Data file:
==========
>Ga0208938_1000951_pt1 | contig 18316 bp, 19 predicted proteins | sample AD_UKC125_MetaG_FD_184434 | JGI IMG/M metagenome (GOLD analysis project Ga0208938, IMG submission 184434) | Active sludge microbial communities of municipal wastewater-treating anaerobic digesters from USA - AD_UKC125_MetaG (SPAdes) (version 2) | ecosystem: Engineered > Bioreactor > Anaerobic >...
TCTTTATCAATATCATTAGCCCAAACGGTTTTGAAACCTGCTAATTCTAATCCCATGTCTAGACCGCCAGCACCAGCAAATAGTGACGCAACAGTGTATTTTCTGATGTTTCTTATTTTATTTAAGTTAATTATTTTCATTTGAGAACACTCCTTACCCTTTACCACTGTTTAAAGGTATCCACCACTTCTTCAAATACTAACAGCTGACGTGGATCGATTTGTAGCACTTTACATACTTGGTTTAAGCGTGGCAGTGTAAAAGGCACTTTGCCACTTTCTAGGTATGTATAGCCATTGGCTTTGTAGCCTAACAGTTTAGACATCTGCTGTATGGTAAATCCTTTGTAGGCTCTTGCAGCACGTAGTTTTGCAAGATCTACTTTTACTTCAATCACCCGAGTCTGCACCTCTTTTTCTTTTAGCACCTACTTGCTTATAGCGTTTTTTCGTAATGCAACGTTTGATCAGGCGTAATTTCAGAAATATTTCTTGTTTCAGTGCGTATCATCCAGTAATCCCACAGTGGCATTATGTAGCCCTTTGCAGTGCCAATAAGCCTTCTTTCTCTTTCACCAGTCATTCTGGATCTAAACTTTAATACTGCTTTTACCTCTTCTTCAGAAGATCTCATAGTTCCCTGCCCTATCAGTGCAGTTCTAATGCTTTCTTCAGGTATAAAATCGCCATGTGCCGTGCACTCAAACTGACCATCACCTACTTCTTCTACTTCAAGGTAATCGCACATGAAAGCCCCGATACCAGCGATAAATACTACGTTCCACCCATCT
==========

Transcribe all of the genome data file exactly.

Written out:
>Ga0208938_1000951_pt1 | contig 18316 bp, 19 predicted proteins | sample AD_UKC125_MetaG_FD_184434 | JGI IMG/M metagenome (GOLD analysis project Ga0208938, IMG submission 184434) | Active sludge microbial communities of municipal wastewater-treating anaerobic digesters from USA - AD_UKC125_MetaG (SPAdes) (version 2) | ecosystem: Engineered > Bioreactor > Anaerobic >...
TCTTTATCAATATCATTAGCCCAAACGGTTTTGAAACCTGCTAATTCTAATCCCATGTCTAGACCGCCAGCACCAGCAAATAGTGACGCAACAGTGTATTTTCTGATGTTTCTTATTTTATTTAAGTTAATTATTTTCATTTGAGAACACTCCTTACCCTTTACCACTGTTTAAAGGTATCCACCACTTCTTCAAATACTAACAGCTGACGTGGATCGATTTGTAGCACTTTACATACTTGGTTTAAGCGTGGCAGTGTAAAAGGCACTTTGCCACTTTCTAGGTATGTATAGCCATTGGCTTTGTAGCCTAACAGTTTAGACATCTGCTGTATGGTAAATCCTTTGTAGGCTCTTGCAGCACGTAGTTTTGCAAGATCTACTTTTACTTCAATCACCCGAGTCTGCACCTCTTTTTCTTTTAGCACCTACTTGCTTATAGCGTTTTTTCGTAATGCAACGTTTGATCAGGCGTAATTTCAGAAATATTTCTTGTTTCAGTGCGTATCATCCAGTAATCCCACAGTGGCATTATGTAGCCCTTTGCAGTGCCAATAAGCCTTCTTTCTCTTTCACCAGTCATTCTGGATCTAAACTTTAATACTGCTTTTACCTCTTCTTCAGAAGATCTCATAGTTCCCTGCCCTATCAGTGCAGTTCTAATGCTTTCTTCAGGTATAAAATCGCCATGTGCCGTGCACTCAAACTGACCATCACCTACTTCTTCTACTTCAAGGTAATCGCACATGAAAGCCCCGATACCAGCGATAAATACTACGTTCCACCCATCT